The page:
This million dollar shoe features 642 embedded rubies, weighing 123.33 carats.
Credit: Photos provided by Stuart Weitzman
For most of fashion history, shoes ranked as an afterthought. But over the last century, changes in consumer culture and fashion have transformed a lowly element of apparel into an important accessory that sometimes costs millions of dollars and are the envy of "Sex and the City" fans everywhere.
The most expensive pairs of shoes in history come from a series produced by designer Stuart Weitzman, said Rebecca Shawcross, the shoe resources officer at the Northampton Museum in England. Weitzman produced the shoes between 2002 and 2008 for actresses to wear to the Academy Awards . Each pair was unique, and featured hundreds of jewels laced into platinum settings. Weitzman dubbed them Million Dollar Shoes, but estimates place the cost of some of the pairs at two or three times that, Shawcross told Life's Little Mysteries.
Shoe worship has perhaps reached its epitome in the torrid love affair that the "Sex and the City" characters have with stilettos, but the trend of paying increasing attention to this accessory has a long history.
Those Weitzman heels represent the culmination of a shoe culture that has developed over the last hundred years, said Elizabeth Semmelhack, the senior curator of the Bata Shoe Museum in Toronto.
The first shoes were worn 40,000 year ago. And for more than 39 millennia, they remained utilitarian. During the Middle Ages and up through the end of the 1800s, fashion focused primarily on the dress or suit, and on accessories such as hats, gloves and ornate jewelry. However, as fashion has become more democratic, most of those accessories have fallen out of daily use, leaving the shoe as the main avenue for flaunting one's status through dress, Semmelhack told Life's Little Mysteries.
This concept of being really focused on footwear is a newer development. In many ways, we've lost innumerable accessories we've had access to historically, Semmelhack said. If you look at pictures from the 1920s, everyone is wearing a hat, but the hat is no longer a status symbol. Most women only have their handbags and their shoes left.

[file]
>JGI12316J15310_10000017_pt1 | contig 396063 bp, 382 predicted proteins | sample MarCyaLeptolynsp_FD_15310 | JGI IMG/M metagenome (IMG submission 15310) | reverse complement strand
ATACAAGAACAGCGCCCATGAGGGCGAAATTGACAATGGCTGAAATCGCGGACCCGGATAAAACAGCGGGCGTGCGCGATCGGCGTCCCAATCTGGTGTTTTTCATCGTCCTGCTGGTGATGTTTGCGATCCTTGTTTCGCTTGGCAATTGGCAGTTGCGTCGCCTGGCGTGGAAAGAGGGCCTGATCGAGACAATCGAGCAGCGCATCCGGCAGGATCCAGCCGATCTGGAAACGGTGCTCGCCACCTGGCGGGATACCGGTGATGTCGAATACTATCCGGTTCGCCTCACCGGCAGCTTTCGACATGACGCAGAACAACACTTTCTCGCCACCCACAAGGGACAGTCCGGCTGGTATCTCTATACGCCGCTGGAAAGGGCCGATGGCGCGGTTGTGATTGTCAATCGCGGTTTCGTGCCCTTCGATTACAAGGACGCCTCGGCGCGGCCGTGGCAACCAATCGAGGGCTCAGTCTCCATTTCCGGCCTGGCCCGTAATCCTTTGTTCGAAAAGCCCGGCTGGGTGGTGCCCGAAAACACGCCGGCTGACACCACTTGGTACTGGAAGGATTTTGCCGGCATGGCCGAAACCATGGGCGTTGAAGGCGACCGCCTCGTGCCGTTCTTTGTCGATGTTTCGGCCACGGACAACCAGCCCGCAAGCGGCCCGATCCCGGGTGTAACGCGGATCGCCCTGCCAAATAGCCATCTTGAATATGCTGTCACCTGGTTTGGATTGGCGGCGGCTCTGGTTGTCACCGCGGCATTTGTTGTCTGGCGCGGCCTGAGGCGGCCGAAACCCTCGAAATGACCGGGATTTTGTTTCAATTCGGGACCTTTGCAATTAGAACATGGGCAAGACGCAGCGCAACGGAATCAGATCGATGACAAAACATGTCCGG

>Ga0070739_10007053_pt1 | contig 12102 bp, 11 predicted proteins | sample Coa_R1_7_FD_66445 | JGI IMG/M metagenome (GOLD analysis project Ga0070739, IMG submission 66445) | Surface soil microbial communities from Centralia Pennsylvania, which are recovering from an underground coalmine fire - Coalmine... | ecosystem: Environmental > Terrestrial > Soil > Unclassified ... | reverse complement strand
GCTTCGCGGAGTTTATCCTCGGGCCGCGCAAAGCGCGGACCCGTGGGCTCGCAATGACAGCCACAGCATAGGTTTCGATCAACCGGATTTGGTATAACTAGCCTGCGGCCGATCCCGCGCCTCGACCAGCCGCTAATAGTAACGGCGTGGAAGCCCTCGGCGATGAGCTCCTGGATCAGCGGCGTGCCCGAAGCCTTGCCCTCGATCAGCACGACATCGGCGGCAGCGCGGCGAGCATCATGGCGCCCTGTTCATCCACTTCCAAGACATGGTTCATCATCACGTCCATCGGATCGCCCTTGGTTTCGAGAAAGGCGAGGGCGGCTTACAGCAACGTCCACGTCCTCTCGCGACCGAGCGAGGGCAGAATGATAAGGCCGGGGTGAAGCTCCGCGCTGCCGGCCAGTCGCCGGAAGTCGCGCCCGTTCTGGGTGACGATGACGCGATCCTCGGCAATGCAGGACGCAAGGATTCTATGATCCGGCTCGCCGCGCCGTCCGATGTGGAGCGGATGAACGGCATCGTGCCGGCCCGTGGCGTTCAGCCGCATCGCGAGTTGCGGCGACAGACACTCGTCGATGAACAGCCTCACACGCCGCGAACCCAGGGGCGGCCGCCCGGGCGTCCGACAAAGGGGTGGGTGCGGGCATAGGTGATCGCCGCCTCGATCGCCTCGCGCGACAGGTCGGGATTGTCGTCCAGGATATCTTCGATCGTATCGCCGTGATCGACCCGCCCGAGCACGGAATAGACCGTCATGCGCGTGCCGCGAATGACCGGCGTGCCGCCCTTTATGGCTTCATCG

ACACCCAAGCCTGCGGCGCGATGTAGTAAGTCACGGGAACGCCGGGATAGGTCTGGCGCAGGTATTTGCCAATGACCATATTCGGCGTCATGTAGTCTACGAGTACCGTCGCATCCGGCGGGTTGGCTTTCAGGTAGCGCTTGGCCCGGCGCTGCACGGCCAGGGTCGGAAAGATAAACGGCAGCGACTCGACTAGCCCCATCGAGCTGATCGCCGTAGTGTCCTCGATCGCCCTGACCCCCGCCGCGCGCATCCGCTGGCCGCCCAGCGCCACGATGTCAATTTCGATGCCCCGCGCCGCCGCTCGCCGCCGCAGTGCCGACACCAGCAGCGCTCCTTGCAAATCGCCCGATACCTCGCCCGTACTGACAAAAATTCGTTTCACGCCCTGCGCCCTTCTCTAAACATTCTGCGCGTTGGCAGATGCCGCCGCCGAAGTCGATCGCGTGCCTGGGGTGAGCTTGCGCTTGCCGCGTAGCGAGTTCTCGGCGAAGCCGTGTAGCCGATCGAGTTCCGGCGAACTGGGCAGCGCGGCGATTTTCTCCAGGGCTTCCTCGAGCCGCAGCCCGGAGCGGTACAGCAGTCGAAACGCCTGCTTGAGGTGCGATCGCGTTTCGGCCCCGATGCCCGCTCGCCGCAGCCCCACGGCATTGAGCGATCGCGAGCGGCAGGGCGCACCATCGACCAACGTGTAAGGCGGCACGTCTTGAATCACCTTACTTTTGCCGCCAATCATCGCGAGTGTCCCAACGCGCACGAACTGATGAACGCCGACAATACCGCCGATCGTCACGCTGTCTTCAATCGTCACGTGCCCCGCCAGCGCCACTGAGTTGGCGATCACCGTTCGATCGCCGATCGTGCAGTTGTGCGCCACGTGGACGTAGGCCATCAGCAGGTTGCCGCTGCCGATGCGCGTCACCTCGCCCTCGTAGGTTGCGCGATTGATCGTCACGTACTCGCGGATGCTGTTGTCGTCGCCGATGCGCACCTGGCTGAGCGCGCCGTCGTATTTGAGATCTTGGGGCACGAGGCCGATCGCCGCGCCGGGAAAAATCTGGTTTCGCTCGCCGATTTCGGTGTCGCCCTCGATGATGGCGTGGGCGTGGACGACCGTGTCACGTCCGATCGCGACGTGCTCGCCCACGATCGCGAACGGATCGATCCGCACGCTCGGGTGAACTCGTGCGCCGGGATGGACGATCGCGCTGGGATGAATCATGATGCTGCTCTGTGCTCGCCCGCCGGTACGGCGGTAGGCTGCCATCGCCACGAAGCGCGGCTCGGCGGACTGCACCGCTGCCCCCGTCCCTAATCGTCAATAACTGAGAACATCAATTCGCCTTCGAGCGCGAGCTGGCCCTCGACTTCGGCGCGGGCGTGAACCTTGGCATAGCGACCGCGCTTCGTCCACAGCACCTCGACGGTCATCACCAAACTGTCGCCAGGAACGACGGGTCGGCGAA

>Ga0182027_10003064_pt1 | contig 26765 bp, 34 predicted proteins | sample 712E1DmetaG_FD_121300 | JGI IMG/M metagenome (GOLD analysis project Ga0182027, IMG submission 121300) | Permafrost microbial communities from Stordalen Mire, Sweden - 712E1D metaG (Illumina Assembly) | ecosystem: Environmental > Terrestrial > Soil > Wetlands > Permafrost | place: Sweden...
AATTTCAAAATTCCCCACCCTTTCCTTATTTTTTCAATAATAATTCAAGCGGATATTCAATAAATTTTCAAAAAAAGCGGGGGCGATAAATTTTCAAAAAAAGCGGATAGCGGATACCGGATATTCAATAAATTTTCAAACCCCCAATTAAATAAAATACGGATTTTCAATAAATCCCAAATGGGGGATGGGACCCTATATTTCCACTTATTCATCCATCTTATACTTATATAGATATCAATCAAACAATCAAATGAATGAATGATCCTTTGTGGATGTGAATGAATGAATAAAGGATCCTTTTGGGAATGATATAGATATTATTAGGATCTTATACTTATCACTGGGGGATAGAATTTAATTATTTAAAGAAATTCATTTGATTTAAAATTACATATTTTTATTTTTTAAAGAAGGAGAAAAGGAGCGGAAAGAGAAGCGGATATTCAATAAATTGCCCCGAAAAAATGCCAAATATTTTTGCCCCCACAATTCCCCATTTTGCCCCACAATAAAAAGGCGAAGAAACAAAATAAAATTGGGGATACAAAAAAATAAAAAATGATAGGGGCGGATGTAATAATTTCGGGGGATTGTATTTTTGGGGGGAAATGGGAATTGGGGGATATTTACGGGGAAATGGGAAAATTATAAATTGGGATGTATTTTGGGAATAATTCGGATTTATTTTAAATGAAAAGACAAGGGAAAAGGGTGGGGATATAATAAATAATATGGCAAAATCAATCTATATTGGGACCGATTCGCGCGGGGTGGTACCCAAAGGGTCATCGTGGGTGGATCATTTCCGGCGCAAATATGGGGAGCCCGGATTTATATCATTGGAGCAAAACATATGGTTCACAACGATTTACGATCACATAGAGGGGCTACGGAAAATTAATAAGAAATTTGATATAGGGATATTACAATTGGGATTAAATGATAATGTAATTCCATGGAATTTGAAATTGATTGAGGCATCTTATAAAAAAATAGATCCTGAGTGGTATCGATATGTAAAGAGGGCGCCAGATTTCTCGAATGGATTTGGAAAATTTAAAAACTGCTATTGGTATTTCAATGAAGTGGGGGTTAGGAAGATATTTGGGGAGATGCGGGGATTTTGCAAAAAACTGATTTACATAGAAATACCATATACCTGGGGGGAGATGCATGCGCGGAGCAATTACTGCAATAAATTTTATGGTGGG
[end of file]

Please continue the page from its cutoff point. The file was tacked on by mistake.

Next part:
The progress of shoes from a practical accessory to an iconic fashion item followed the increased costs associated with branding, Semmelhack said.
At the turn of the 20th century, an Italian shoe designer named Pietro Yantorny created the first designer footwear. His name became synonymous with luxury, driving the cost of his shoes past what the craftsmanship and aesthetics might otherwise demand, Shawcross said.
The early 20th century is when you get the cult of the designer. Yantorny is considered the first designer, and his impact was pretty big, Shawcross said. It's down to the name. If it's a designer name, it demands the price, even when they are not as well made as you'd imagine.
Soon other designers such as Italy's Salvatore Ferragamo followed, creating a cycle in which shoes became more expensive simply because they were already expensive, and thus were associated with status, Semmelhack said. Shoe designers wanted to associate themselves with luxury, a quest that culminated in Weitzman's jewel-encrusted heels, said Semmelhack.
It seems that quest caught on. For the ladies of "Sex and the City," Weitzman's glamorous heels surely represent the ultimate shoegasm.